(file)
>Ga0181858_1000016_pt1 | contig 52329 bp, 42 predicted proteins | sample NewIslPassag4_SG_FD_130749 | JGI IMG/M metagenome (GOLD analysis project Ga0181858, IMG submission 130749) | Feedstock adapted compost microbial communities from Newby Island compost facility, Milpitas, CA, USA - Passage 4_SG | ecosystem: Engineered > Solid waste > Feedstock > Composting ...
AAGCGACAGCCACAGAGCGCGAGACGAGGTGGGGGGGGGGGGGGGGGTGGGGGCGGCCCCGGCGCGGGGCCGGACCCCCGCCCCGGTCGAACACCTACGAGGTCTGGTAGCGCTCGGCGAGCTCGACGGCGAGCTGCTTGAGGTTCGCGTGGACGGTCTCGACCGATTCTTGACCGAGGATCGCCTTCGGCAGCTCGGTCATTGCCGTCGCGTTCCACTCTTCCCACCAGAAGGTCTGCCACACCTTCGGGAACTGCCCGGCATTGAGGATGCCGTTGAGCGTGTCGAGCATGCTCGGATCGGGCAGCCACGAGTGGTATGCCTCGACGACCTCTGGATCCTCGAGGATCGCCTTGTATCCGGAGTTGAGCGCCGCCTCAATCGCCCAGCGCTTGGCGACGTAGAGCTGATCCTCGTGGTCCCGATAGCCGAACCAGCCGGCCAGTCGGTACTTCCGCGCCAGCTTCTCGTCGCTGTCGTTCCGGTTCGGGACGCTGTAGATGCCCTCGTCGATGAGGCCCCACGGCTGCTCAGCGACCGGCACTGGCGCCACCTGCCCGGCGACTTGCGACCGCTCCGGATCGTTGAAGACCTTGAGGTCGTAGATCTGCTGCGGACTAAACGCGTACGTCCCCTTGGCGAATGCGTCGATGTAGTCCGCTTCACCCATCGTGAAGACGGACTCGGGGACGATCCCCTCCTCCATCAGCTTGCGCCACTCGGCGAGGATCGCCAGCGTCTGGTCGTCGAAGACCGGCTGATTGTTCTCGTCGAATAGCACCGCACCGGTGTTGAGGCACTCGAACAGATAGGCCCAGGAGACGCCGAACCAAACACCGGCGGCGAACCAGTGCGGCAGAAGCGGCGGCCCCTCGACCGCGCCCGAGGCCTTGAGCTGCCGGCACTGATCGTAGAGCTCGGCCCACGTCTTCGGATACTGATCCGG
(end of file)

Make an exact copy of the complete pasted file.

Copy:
>Ga0181858_1000016_pt1 | contig 52329 bp, 42 predicted proteins | sample NewIslPassag4_SG_FD_130749 | JGI IMG/M metagenome (GOLD analysis project Ga0181858, IMG submission 130749) | Feedstock adapted compost microbial communities from Newby Island compost facility, Milpitas, CA, USA - Passage 4_SG | ecosystem: Engineered > Solid waste > Feedstock > Composting ...
AAGCGACAGCCACAGAGCGCGAGACGAGGTGGGGGGGGGGGGGGGGGTGGGGGCGGCCCCGGCGCGGGGCCGGACCCCCGCCCCGGTCGAACACCTACGAGGTCTGGTAGCGCTCGGCGAGCTCGACGGCGAGCTGCTTGAGGTTCGCGTGGACGGTCTCGACCGATTCTTGACCGAGGATCGCCTTCGGCAGCTCGGTCATTGCCGTCGCGTTCCACTCTTCCCACCAGAAGGTCTGCCACACCTTCGGGAACTGCCCGGCATTGAGGATGCCGTTGAGCGTGTCGAGCATGCTCGGATCGGGCAGCCACGAGTGGTATGCCTCGACGACCTCTGGATCCTCGAGGATCGCCTTGTATCCGGAGTTGAGCGCCGCCTCAATCGCCCAGCGCTTGGCGACGTAGAGCTGATCCTCGTGGTCCCGATAGCCGAACCAGCCGGCCAGTCGGTACTTCCGCGCCAGCTTCTCGTCGCTGTCGTTCCGGTTCGGGACGCTGTAGATGCCCTCGTCGATGAGGCCCCACGGCTGCTCAGCGACCGGCACTGGCGCCACCTGCCCGGCGACTTGCGACCGCTCCGGATCGTTGAAGACCTTGAGGTCGTAGATCTGCTGCGGACTAAACGCGTACGTCCCCTTGGCGAATGCGTCGATGTAGTCCGCTTCACCCATCGTGAAGACGGACTCGGGGACGATCCCCTCCTCCATCAGCTTGCGCCACTCGGCGAGGATCGCCAGCGTCTGGTCGTCGAAGACCGGCTGATTGTTCTCGTCGAATAGCACCGCACCGGTGTTGAGGCACTCGAACAGATAGGCCCAGGAGACGCCGAACCAAACACCGGCGGCGAACCAGTGCGGCAGAAGCGGCGGCCCCTCGACCGCGCCCGAGGCCTTGAGCTGCCGGCACTGATCGTAGAGCTCGGCCCACGTCTTCGGATACTGATCCGG